• In 2012, at an intensive outpatient program for alcohol abuse affiliated with Dartmouth Medical Center, I proclaimed I was worthy and deserving of goodness. Furthermore, I owned I had the power and responsibility to create goodness in my life on a daily basis. In addition, I was keenly aware that I had already started creating goodness in my marriage. These were life-altering proclamations and awarenesses. To be able to say and own them meant that I had healed the toxic shame that bound me my whole life because of abuse. Also, these proclamation and awareness began my journey out of the Dark Nights of the Soul (Moore, T., 2004) which began when I had to leave my work in 2006. Today, I commit myself to building goodness and success on a daily basis. I am thrilled I know how to do that every day despite my pain and suffering.
• In 2014, I chose to create this blog and to focus on living purposefully while managing my physical and mental health and the effects of living with PTSD. I want to focus on my transformative and evolutionary process over the last 10 years that helped me to finally learn how to care for my nature at the age of 55 and to live through my own set of eyes (a line given to me by my therapist). In addition, I want to share my process of how I daily strive to live out a quote by Teilard de Chardin.
What is involved is not well being (bien-etre), but the hunger for more being
(plus-etre), which alone can save thinking humanity from the taedium vitae (the tedium of life). To-be-more means to explore more, to know more, to understand more, to unite more, to live more.
This commitment to live this lifestyle contributes to an increase in my hypervigilance, my sense of urgency, my mental overload, my hyperarousal, my disability. However, it also meets my deepest longing, passion and purpose – my destiny of my authentic self – so my focus is not solely on wellbeing but also on taking responsibility for creating the future and living purposefully and fully the human experience while contributing to the common good. It is my right and responsibility to strive for creative agency (a sense of accomplishment) in my everyday life. The last 10 years have shown me how to care for myself, how to be about creative agency, and how I can contribute to making the planet a better place. However, and most importantly, I can only live out my destiny with the assistance of a great support team – my husband, my therapist, and my online communities – as well as a very structured, routine life filled with a an assortment of self regulating tools which I will discuss in upcoming articles and blogs.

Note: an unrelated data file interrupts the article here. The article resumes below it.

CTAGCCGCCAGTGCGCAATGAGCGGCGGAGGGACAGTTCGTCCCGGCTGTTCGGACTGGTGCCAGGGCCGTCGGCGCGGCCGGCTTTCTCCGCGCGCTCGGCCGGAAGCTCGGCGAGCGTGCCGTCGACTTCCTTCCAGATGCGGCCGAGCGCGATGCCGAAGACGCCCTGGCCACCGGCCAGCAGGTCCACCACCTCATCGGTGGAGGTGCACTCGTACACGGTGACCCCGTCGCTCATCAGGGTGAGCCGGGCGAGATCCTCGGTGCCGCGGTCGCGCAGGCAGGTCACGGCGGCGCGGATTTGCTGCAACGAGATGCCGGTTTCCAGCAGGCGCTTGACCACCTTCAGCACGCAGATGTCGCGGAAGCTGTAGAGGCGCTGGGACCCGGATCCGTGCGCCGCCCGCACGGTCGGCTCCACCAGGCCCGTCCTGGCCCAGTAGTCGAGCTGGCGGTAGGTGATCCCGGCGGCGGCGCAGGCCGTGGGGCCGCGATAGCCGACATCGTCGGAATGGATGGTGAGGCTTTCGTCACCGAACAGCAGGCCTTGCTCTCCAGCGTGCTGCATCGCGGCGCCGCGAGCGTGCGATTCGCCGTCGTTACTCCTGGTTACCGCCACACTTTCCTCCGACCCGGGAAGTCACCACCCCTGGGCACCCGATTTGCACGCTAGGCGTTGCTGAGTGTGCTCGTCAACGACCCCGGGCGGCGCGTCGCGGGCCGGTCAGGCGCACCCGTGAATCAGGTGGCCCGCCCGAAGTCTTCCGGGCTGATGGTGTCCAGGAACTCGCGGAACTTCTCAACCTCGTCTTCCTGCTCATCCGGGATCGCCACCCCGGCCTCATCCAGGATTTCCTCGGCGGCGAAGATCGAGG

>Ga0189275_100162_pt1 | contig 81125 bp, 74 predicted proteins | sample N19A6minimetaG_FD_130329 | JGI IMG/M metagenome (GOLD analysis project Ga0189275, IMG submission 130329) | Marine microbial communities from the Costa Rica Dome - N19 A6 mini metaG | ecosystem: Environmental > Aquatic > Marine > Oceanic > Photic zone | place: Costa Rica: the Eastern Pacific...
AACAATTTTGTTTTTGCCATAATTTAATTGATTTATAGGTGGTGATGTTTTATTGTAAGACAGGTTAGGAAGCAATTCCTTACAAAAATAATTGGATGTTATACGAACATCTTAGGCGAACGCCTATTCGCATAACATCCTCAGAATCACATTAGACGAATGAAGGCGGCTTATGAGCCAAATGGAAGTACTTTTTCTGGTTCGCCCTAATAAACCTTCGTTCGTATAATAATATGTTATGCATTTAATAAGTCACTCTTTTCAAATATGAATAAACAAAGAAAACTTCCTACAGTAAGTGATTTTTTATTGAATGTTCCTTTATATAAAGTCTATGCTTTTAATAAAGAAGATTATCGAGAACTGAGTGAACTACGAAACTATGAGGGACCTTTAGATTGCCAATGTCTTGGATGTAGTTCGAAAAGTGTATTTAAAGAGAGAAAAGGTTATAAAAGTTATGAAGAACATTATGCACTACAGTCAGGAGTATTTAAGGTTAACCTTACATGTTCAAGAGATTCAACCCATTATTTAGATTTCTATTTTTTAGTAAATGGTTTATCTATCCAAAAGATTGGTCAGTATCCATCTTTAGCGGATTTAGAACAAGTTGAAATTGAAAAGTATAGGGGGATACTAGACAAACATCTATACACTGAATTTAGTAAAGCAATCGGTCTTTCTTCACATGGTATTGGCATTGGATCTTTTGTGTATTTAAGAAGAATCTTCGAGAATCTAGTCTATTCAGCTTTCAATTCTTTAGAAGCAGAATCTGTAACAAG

Writing this brief timeline has been a good experience. It has shown me that I have always had an impulse to evolve. This along with my desire to seek and attain enlightenment really came from my desire to fix the pain of my traumatic experiences since I was 5. So in the end, my lifelong pain has brought me a great gift. This impulse to evolve and this desire to seek understanding continues to teach me how to strive to achieve my greatest potential as a human being, how to manage my disability while contributing to the conscious evolution of the universe and how to live a life committed to working toward a more sustainable world, addressing issues of the environment, social justice and spiritual fulfillment.
1. Reindl, S. (2001). Sensing the Self. Harvard University Press, Cambridge, MA.
2. CBS San Francisco Bay Area (May 16, 2014). Hood Disease: Inner City Kids Suffering from Post Traumatic Stress Disorder. SanFrancisco.cbs.local.com.
3. Moore, T. (2004). Dark Nights of the Soul. Penguin Group, New York, NY.